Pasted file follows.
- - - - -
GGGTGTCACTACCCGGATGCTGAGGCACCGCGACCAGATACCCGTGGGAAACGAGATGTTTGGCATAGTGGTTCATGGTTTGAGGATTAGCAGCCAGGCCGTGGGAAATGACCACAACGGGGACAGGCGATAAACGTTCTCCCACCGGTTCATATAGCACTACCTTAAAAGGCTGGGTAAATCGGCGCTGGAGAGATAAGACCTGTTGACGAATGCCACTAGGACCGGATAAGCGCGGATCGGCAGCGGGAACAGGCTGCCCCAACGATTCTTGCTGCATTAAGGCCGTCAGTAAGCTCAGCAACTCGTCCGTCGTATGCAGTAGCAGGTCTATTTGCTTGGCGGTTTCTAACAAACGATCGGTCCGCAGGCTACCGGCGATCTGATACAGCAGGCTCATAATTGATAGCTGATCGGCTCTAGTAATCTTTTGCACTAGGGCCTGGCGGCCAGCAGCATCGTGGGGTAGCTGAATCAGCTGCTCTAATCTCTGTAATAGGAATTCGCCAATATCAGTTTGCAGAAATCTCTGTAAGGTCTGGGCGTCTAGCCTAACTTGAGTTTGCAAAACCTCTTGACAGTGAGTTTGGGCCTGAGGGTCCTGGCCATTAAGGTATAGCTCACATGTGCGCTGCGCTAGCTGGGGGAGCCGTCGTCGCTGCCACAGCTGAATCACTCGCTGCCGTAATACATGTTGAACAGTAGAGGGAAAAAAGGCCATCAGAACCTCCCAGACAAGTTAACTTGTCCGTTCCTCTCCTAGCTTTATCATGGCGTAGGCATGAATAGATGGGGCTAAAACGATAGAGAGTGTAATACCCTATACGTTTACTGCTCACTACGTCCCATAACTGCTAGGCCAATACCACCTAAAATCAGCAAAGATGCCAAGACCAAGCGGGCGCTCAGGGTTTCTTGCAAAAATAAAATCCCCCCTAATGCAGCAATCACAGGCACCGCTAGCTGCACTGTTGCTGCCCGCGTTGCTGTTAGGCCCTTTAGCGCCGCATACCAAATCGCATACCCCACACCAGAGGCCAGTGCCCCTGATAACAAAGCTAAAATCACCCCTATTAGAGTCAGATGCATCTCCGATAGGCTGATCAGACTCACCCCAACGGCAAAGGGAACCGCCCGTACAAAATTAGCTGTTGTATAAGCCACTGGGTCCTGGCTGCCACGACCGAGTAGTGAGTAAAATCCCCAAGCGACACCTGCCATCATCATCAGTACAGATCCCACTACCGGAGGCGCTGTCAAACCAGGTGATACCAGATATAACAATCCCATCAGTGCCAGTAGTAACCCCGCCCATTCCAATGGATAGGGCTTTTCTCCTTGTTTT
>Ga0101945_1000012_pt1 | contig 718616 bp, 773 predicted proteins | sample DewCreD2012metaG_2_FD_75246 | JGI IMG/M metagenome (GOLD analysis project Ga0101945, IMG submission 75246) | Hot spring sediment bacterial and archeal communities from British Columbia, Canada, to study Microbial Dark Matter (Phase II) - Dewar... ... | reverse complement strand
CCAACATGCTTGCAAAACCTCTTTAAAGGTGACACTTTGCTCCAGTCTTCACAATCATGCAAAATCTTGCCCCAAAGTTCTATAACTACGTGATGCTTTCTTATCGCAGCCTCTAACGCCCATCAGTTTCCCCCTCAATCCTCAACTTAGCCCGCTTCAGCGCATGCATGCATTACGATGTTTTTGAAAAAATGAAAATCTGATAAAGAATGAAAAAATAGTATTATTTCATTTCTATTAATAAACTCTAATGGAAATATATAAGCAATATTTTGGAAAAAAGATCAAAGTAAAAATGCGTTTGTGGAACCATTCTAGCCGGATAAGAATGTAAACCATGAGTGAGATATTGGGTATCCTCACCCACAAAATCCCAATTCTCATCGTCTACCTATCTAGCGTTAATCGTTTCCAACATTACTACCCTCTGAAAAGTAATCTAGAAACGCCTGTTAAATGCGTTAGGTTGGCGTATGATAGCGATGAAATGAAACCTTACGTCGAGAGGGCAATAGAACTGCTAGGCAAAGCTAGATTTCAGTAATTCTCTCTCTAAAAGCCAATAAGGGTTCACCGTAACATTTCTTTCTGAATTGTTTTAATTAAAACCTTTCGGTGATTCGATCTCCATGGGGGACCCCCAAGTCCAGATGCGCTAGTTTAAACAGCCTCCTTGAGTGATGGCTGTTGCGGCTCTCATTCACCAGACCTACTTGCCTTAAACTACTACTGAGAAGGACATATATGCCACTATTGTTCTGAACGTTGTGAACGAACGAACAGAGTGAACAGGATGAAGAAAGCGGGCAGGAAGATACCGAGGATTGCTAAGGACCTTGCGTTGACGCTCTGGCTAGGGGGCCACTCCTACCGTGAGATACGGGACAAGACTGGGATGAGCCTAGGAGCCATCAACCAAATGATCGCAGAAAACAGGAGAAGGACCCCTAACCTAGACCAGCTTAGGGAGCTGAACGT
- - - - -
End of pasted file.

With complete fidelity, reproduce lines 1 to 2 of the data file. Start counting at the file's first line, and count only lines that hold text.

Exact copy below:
GGGTGTCACTACCCGGATGCTGAGGCACCGCGACCAGATACCCGTGGGAAACGAGATGTTTGGCATAGTGGTTCATGGTTTGAGGATTAGCAGCCAGGCCGTGGGAAATGACCACAACGGGGACAGGCGATAAACGTTCTCCCACCGGTTCATATAGCACTACCTTAAAAGGCTGGGTAAATCGGCGCTGGAGAGATAAGACCTGTTGACGAATGCCACTAGGACCGGATAAGCGCGGATCGGCAGCGGGAACAGGCTGCCCCAACGATTCTTGCTGCATTAAGGCCGTCAGTAAGCTCAGCAACTCGTCCGTCGTATGCAGTAGCAGGTCTATTTGCTTGGCGGTTTCTAACAAACGATCGGTCCGCAGGCTACCGGCGATCTGATACAGCAGGCTCATAATTGATAGCTGATCGGCTCTAGTAATCTTTTGCACTAGGGCCTGGCGGCCAGCAGCATCGTGGGGTAGCTGAATCAGCTGCTCTAATCTCTGTAATAGGAATTCGCCAATATCAGTTTGCAGAAATCTCTGTAAGGTCTGGGCGTCTAGCCTAACTTGAGTTTGCAAAACCTCTTGACAGTGAGTTTGGGCCTGAGGGTCCTGGCCATTAAGGTATAGCTCACATGTGCGCTGCGCTAGCTGGGGGAGCCGTCGTCGCTGCCACAGCTGAATCACTCGCTGCCGTAATACATGTTGAACAGTAGAGGGAAAAAAGGCCATCAGAACCTCCCAGACAAGTTAACTTGTCCGTTCCTCTCCTAGCTTTATCATGGCGTAGGCATGAATAGATGGGGCTAAAACGATAGAGAGTGTAATACCCTATACGTTTACTGCTCACTACGTCCCATAACTGCTAGGCCAATACCACCTAAAATCAGCAAAGATGCCAAGACCAAGCGGGCGCTCAGGGTTTCTTGCAAAAATAAAATCCCCCCTAATGCAGCAATCACAGGCACCGCTAGCTGCACTGTTGCTGCCCGCGTTGCTGTTAGGCCCTTTAGCGCCGCATACCAAATCGCATACCCCACACCAGAGGCCAGTGCCCCTGATAACAAAGCTAAAATCACCCCTATTAGAGTCAGATGCATCTCCGATAGGCTGATCAGACTCACCCCAACGGCAAAGGGAACCGCCCGTACAAAATTAGCTGTTGTATAAGCCACTGGGTCCTGGCTGCCACGACCGAGTAGTGAGTAAAATCCCCAAGCGACACCTGCCATCATCATCAGTACAGATCCCACTACCGGAGGCGCTGTCAAACCAGGTGATACCAGATATAACAATCCCATCAGTGCCAGTAGTAACCCCGCCCATTCCAATGGATAGGGCTTTTCTCCTTGTTTT
>Ga0101945_1000012_pt1 | contig 718616 bp, 773 predicted proteins | sample DewCreD2012metaG_2_FD_75246 | JGI IMG/M metagenome (GOLD analysis project Ga0101945, IMG submission 75246) | Hot spring sediment bacterial and archeal communities from British Columbia, Canada, to study Microbial Dark Matter (Phase II) - Dewar... ... | reverse complement strand